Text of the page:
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Shareholder activism update

Corporate and M&A, Shareholder Activism
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Shareholder activists are transforming the Australian corporate landscape.

Shareholder activism is on the rise in Australia. As covered in our report analysing activist investing trends and insights in the Australian context (here), in the past four years, activists have targeted 50 Australian listed companies. 

The Australian business media continues to cover stories of under-performing boards being put under intense pressure by increasingly savvy activists. Boards that are not anticipating and preparing for activist activity are ignoring the legal and structural reasons why the Australian market is so conducive to it.

To find out more about the rise of shareholder activism in Australia, see below:

Charting rise of shareholder activism in Australia

This is the awakening of super fund activists

Jeremy Leibler tells Fairfax that “activism has very much come to Australia”

Good governance the best defence against activist short-sellers

Global activist investors look to Australia

ABL has launched a page dedicated to shareholder activism on our website - you can check it out here. We are very interested in your recent experience and views on shareholder activism in Australia. Please contact us directly to share your views.


Jeremy Leibler


Recent high profile activist campaigns

Our lawyers are experienced in advising both activist investors and non-executive directors of ASX 200 companies in responding to activist demands. Below is a snapshot of the key matters we have been involved in over the past year.

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Lew turns up the heat on Myer
Legendary Australian retail billionaire Solomon Lew has reserved the right to call an extraordinary general meeting as Premier Investments’ stoush with department store Myer continues. Lew is disappointed by Myer’s sales performance and critical of the Board’s response to structural changes within the Australian retail sector. ABL is advising Premier Investments Limited.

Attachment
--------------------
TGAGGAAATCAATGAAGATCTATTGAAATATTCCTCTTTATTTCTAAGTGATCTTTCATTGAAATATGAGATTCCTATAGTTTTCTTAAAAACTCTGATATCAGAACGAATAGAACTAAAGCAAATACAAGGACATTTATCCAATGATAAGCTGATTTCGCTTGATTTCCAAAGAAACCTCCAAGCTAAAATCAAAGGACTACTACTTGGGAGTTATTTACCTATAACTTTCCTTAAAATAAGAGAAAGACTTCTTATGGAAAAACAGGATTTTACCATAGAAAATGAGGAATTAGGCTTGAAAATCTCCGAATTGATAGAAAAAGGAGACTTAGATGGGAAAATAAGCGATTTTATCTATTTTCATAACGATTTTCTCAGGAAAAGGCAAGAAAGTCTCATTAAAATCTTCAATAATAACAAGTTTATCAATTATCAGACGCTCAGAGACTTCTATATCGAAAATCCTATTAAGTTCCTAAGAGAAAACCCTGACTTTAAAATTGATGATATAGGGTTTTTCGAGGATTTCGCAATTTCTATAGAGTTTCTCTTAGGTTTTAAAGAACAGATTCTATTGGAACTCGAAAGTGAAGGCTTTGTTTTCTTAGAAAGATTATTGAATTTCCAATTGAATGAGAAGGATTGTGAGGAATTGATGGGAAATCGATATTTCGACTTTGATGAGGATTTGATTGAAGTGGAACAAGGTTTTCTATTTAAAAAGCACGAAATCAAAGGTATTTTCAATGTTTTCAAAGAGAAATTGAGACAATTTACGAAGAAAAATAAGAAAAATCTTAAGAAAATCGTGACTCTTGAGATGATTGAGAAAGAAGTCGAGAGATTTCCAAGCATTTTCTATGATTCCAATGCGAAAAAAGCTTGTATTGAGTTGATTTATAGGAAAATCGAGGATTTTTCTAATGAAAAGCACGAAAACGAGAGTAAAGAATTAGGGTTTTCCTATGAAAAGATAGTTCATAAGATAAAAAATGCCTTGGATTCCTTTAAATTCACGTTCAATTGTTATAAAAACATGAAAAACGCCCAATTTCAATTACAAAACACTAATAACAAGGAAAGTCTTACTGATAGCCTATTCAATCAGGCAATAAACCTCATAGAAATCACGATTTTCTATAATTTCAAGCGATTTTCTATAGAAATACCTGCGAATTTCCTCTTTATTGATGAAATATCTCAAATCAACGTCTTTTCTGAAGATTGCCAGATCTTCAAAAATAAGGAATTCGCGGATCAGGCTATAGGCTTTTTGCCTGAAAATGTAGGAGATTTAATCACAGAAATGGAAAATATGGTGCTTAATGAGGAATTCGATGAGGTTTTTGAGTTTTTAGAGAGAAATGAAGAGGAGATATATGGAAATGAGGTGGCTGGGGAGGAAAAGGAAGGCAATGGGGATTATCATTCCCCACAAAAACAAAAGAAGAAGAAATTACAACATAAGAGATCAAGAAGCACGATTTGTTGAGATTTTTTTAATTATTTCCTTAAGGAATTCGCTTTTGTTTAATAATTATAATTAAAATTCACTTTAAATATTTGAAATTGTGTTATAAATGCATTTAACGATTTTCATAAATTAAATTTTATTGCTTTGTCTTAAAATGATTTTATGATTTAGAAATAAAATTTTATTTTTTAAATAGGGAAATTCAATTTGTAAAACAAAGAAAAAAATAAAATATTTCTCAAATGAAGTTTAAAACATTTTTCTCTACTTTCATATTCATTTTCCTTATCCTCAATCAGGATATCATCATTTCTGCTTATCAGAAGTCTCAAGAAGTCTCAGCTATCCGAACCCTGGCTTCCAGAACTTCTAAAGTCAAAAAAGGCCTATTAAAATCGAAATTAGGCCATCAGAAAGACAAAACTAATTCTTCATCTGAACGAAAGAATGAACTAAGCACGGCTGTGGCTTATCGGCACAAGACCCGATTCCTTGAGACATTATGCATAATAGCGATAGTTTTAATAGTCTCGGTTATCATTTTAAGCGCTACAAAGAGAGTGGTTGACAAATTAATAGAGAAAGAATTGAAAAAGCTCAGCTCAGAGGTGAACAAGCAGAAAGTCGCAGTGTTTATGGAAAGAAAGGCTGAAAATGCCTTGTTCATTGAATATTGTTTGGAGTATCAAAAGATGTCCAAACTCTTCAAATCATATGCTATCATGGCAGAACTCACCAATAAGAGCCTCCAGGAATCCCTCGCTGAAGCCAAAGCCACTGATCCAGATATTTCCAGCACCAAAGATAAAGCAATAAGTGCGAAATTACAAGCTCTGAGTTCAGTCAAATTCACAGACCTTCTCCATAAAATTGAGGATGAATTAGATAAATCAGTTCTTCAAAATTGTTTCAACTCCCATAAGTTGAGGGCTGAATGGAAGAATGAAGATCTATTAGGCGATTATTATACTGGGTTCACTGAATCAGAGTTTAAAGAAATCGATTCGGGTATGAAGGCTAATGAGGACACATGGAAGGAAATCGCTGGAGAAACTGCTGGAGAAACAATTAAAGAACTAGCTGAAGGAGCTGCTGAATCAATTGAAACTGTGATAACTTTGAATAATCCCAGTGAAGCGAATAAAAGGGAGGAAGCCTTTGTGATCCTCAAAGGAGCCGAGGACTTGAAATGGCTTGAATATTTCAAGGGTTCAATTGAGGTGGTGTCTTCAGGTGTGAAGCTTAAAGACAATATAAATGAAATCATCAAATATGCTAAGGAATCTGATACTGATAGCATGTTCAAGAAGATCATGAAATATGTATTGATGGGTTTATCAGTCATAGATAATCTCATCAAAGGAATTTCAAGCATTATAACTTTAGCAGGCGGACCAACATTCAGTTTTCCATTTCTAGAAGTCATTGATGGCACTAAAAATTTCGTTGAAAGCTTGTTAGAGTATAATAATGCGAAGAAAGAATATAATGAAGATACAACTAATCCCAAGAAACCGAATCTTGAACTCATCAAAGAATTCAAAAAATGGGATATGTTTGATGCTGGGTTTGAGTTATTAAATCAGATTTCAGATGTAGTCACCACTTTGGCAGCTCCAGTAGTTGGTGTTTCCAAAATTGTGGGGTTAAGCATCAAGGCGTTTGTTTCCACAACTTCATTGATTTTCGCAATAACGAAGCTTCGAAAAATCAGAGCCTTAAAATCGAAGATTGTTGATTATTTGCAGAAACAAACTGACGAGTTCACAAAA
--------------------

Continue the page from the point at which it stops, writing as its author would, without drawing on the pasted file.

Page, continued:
Read more below:

Solomon Lew poised for new campaign against Myer

Everyone can claim victory in the Myer showdown

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Singaporean activists - MMA Offshore
Together with Moelis & Company's Chris Wyke, Partners Leon Zwier and Jeremy Leibler have been advising dissident shareholder, Halom Investments, on its campaign to remove MMA Offshore chairman Tony Howarth and chief executive Jeff Weber. An 11th hour capital raising launched by the chairman and chief executive diluted the Singaporean activist’s holding in the company from 18.1 per cent to a bit below 8 per cent. Despite ABL launching a successful Takeovers Panel application, the dilution was allowed to stand which ensured Halom’s proposals were defeated at the company’s AGM in December 2017.

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Former CEO reinstated following EGM vote 

Shareholders voted to reinstate former Praemium CEO, Michael Ohanessian, following an extraordinary general meeting. Jeremy Leibler acted for Mr Ohanessian following his sudden removal by the board in February this year.

Questioning the role of proxy advisers

Shareholder activism lead partner Jeremy Leibler has been a vocal critic of the proxy advisory sector, arguing that proxy advisers should be subjected to the same scrutiny as other ASIC-supervised advisers working in the financial markets. A recent survey of 52 ASX-listed companies by the Australasian Investor Relations Association found 38 errors made in proxy reports, with only two of those errors being corrected. 

Proxy advisers undoubtedly play an important role in the market. If regulated effectively, Jeremy Leibler argues that they would be better placed to provide sound, accurate, tailored and independent advice that institutional shareholders could reasonably rely on when making significant voting decisions. Under resourcing means they are often stretched too thin to provide an appropriate calibre of advice and engagement to the detriment of the entire market.

Read more below: 

Proxy advisers need more than Investor Relations code

Call for ASIC oversight of proxy firms

Corporate Australia continues to question the role of proxy advisers

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